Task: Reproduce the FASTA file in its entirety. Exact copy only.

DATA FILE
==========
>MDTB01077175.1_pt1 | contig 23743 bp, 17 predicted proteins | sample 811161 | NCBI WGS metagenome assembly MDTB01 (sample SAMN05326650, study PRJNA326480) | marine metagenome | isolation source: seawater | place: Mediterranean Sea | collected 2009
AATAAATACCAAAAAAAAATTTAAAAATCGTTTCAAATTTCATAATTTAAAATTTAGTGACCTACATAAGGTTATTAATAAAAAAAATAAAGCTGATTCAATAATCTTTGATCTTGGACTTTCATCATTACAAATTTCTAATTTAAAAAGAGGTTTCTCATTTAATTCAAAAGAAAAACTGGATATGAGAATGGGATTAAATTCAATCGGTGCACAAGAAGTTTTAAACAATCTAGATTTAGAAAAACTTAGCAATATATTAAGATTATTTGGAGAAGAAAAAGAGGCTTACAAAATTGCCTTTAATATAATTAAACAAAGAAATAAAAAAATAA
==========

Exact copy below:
>MDTB01077175.1_pt1 | contig 23743 bp, 17 predicted proteins | sample 811161 | NCBI WGS metagenome assembly MDTB01 (sample SAMN05326650, study PRJNA326480) | marine metagenome | isolation source: seawater | place: Mediterranean Sea | collected 2009
AATAAATACCAAAAAAAAATTTAAAAATCGTTTCAAATTTCATAATTTAAAATTTAGTGACCTACATAAGGTTATTAATAAAAAAAATAAAGCTGATTCAATAATCTTTGATCTTGGACTTTCATCATTACAAATTTCTAATTTAAAAAGAGGTTTCTCATTTAATTCAAAAGAAAAACTGGATATGAGAATGGGATTAAATTCAATCGGTGCACAAGAAGTTTTAAACAATCTAGATTTAGAAAAACTTAGCAATATATTAAGATTATTTGGAGAAGAAAAAGAGGCTTACAAAATTGCCTTTAATATAATTAAACAAAGAAATAAAAAAATAA